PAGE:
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  • Emotions as Functional Kinds: A Meta-Theoretical Approach to Constructing Scientific Theories of Emotions.Juan Raúl Loaiza Arias - 2020 - Dissertation, Humboldt-Universität Zu Berlin
    In this dissertation, I address the question of how to construct scientific theories of emotions that are both conceptually sound and empirically fruitful. To do this, I offer an analysis of the main challenges scientific theories of emotions face, and I propose a meta-theoretical framework to construct scientific concepts of emotions as explications of folk emotion concepts. Part I discusses the main challenges theories of emotions in psychology and neuroscience encounter. The first states that a proper scientific theory of emotions (...)
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  • Representational Kinds.Joulia Smortchkova & Michael Murez - forthcoming - In Joulia Smortchkova, Krzysztof Dolega & Tobias Schlicht (eds.), What are Mental Representations? New York, État de New York, États-Unis:
    Many debates in philosophy focus on whether folk or scientific psychological notions pick out cognitive natural kinds. Examples include memory, emotions and concepts. A potentially interesting type of kind is: kinds of mental representations (as opposed, for example, to kinds of psychological faculties). In this chapter we outline a proposal for a theory of representational kinds in cognitive science. We argue that the explanatory role of representational kinds in scientific theories, in conjunction with a mainstream approach to explanation in cognitive (...)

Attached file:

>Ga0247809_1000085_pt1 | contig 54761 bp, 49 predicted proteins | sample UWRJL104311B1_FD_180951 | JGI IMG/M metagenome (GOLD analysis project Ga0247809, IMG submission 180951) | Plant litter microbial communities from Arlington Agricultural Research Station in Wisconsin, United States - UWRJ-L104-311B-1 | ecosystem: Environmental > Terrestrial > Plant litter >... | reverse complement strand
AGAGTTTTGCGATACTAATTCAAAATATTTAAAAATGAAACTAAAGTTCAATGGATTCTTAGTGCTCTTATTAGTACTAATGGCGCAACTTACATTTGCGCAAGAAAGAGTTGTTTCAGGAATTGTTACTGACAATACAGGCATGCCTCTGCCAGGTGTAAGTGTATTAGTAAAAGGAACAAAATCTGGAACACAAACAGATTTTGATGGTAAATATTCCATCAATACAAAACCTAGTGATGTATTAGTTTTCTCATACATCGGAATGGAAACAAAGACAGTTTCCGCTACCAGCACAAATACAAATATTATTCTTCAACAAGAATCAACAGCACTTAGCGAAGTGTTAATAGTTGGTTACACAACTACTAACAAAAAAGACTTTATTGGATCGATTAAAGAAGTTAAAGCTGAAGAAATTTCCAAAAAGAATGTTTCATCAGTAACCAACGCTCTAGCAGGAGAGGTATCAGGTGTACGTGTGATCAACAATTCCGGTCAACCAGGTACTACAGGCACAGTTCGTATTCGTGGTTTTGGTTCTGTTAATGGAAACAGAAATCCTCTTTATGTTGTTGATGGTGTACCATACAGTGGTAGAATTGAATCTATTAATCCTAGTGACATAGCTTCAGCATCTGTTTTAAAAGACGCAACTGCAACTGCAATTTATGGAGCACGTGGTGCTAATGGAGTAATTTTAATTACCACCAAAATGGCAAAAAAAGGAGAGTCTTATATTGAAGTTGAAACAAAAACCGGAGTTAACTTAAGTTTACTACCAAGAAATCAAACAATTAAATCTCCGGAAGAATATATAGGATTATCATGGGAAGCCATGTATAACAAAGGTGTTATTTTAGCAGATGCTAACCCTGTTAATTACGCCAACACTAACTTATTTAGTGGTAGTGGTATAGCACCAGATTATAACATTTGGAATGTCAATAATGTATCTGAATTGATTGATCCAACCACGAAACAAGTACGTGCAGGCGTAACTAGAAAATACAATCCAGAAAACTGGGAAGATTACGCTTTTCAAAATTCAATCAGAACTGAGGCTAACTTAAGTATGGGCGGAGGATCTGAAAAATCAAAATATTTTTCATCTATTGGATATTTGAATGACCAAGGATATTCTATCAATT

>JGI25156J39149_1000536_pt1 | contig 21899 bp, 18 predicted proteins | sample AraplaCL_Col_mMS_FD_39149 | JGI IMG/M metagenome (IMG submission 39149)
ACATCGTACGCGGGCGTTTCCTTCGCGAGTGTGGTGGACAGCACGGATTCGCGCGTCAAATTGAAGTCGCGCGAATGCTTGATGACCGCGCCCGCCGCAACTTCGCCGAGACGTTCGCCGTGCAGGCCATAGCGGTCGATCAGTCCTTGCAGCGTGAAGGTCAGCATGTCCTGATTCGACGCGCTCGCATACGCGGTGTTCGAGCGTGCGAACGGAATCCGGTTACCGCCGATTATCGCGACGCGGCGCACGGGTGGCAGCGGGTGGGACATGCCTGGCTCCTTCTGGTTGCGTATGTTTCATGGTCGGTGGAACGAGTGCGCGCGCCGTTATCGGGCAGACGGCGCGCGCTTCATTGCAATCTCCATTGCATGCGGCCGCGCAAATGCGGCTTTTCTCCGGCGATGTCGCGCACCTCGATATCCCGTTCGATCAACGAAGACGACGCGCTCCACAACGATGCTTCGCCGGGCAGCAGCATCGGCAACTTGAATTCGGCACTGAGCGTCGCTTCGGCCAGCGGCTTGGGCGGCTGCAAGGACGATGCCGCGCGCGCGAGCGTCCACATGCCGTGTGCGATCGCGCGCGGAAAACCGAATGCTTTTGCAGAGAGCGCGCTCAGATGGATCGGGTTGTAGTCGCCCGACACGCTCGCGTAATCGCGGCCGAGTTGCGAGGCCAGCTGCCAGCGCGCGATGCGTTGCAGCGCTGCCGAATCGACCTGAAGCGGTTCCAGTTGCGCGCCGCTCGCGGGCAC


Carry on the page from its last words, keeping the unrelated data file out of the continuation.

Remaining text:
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  • Are There Any Situated Cognition Concepts of Memory Functioning as Investigative Kinds in the Sciences of Memory?Ruth Hibbert - 2015 - Dissertation, University of Kent
    This thesis will address the question of whether there are any situated cognition concepts of memory functioning as investigative kinds in the sciences of memory. Situated cognition is an umbrella term, subsuming extended, embedded, embodied, enacted and distributed cognition. I will be looking closely at case studies of investigations into memory where such concepts seem prima facie most likely to be found in order to establish a) whether the researchers in question are in fact employing such concepts, and b) whether (...)
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  • The Temporal Orientation of Memory: It's Time for a Change of Direction.Stan Klein - 2013 - Journal of Applied Research in Memory and Cognition 2:222-234.